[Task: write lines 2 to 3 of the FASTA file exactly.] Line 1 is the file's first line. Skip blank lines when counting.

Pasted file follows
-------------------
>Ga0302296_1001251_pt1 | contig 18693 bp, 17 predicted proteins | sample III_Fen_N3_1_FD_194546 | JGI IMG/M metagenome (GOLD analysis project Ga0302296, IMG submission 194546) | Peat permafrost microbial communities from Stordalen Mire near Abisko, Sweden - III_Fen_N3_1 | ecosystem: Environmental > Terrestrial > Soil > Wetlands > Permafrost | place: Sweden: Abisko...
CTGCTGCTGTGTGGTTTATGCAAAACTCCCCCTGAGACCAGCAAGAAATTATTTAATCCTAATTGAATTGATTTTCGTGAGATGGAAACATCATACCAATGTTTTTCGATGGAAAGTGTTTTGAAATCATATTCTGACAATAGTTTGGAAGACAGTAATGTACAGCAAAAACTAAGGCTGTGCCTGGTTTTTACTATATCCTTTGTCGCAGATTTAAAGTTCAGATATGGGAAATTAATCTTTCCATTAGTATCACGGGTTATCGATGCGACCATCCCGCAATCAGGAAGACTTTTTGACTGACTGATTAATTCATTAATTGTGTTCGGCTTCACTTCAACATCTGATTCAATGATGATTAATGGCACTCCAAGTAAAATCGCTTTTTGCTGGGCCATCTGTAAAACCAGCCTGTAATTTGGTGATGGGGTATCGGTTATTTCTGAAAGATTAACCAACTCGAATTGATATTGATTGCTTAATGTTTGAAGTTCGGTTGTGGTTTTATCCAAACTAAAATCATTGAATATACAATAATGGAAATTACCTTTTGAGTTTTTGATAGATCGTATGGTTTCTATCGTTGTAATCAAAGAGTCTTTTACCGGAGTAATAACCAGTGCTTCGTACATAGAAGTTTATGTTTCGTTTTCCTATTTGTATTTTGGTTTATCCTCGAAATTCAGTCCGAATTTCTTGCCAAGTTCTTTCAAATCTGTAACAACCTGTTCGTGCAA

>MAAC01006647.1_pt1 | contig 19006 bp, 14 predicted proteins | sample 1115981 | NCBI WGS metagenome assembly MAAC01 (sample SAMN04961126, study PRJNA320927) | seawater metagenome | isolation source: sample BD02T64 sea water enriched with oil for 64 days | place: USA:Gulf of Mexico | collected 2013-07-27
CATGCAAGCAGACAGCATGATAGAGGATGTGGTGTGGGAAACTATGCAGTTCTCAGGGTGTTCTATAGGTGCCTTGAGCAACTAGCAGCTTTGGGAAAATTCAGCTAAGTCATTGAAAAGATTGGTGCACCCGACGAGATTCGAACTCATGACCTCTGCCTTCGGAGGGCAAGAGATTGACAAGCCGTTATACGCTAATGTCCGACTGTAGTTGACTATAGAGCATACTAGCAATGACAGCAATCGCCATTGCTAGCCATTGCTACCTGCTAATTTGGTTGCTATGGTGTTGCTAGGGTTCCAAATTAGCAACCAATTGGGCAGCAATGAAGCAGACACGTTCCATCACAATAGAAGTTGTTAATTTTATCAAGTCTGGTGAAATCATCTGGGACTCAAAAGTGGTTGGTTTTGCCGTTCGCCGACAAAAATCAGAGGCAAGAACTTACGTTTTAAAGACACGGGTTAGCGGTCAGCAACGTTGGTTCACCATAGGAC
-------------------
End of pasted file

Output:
CTGCTGCTGTGTGGTTTATGCAAAACTCCCCCTGAGACCAGCAAGAAATTATTTAATCCTAATTGAATTGATTTTCGTGAGATGGAAACATCATACCAATGTTTTTCGATGGAAAGTGTTTTGAAATCATATTCTGACAATAGTTTGGAAGACAGTAATGTACAGCAAAAACTAAGGCTGTGCCTGGTTTTTACTATATCCTTTGTCGCAGATTTAAAGTTCAGATATGGGAAATTAATCTTTCCATTAGTATCACGGGTTATCGATGCGACCATCCCGCAATCAGGAAGACTTTTTGACTGACTGATTAATTCATTAATTGTGTTCGGCTTCACTTCAACATCTGATTCAATGATGATTAATGGCACTCCAAGTAAAATCGCTTTTTGCTGGGCCATCTGTAAAACCAGCCTGTAATTTGGTGATGGGGTATCGGTTATTTCTGAAAGATTAACCAACTCGAATTGATATTGATTGCTTAATGTTTGAAGTTCGGTTGTGGTTTTATCCAAACTAAAATCATTGAATATACAATAATGGAAATTACCTTTTGAGTTTTTGATAGATCGTATGGTTTCTATCGTTGTAATCAAAGAGTCTTTTACCGGAGTAATAACCAGTGCTTCGTACATAGAAGTTTATGTTTCGTTTTCCTATTTGTATTTTGGTTTATCCTCGAAATTCAGTCCGAATTTCTTGCCAAGTTCTTTCAAATCTGTAACAACCTGTTCGTGCAA

>MAAC01006647.1_pt1 | contig 19006 bp, 14 predicted proteins | sample 1115981 | NCBI WGS metagenome assembly MAAC01 (sample SAMN04961126, study PRJNA320927) | seawater metagenome | isolation source: sample BD02T64 sea water enriched with oil for 64 days | place: USA:Gulf of Mexico | collected 2013-07-27